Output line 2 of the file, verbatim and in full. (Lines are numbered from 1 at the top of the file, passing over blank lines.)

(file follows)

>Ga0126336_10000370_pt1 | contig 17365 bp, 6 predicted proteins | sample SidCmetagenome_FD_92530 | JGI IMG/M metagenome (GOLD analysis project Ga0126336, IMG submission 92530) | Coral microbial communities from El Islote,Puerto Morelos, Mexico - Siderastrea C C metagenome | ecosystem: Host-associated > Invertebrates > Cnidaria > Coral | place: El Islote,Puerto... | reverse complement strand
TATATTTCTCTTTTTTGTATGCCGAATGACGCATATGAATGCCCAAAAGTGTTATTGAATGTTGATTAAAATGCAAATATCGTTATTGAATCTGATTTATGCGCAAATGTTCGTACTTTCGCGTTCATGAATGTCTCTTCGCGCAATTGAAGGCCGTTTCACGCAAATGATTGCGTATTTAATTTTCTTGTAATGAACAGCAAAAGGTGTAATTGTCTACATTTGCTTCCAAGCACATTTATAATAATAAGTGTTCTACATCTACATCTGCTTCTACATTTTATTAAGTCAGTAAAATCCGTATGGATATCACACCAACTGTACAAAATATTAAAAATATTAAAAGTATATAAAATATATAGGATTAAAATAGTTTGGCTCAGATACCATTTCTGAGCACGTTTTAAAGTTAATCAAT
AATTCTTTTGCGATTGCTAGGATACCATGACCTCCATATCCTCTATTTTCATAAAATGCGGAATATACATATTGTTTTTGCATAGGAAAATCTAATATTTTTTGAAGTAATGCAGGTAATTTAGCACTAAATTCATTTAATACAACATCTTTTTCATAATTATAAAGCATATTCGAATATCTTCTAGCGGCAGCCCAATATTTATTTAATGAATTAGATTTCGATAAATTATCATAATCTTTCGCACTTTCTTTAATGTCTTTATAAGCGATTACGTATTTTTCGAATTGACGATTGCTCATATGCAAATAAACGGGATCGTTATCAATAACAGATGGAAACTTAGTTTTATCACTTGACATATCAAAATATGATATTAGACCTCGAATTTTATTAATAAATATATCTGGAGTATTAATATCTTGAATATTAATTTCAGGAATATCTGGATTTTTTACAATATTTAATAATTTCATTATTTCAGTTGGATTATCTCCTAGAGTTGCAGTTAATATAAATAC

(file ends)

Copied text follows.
TATATTTCTCTTTTTTGTATGCCGAATGACGCATATGAATGCCCAAAAGTGTTATTGAATGTTGATTAAAATGCAAATATCGTTATTGAATCTGATTTATGCGCAAATGTTCGTACTTTCGCGTTCATGAATGTCTCTTCGCGCAATTGAAGGCCGTTTCACGCAAATGATTGCGTATTTAATTTTCTTGTAATGAACAGCAAAAGGTGTAATTGTCTACATTTGCTTCCAAGCACATTTATAATAATAAGTGTTCTACATCTACATCTGCTTCTACATTTTATTAAGTCAGTAAAATCCGTATGGATATCACACCAACTGTACAAAATATTAAAAATATTAAAAGTATATAAAATATATAGGATTAAAATAGTTTGGCTCAGATACCATTTCTGAGCACGTTTTAAAGTTAATCAAT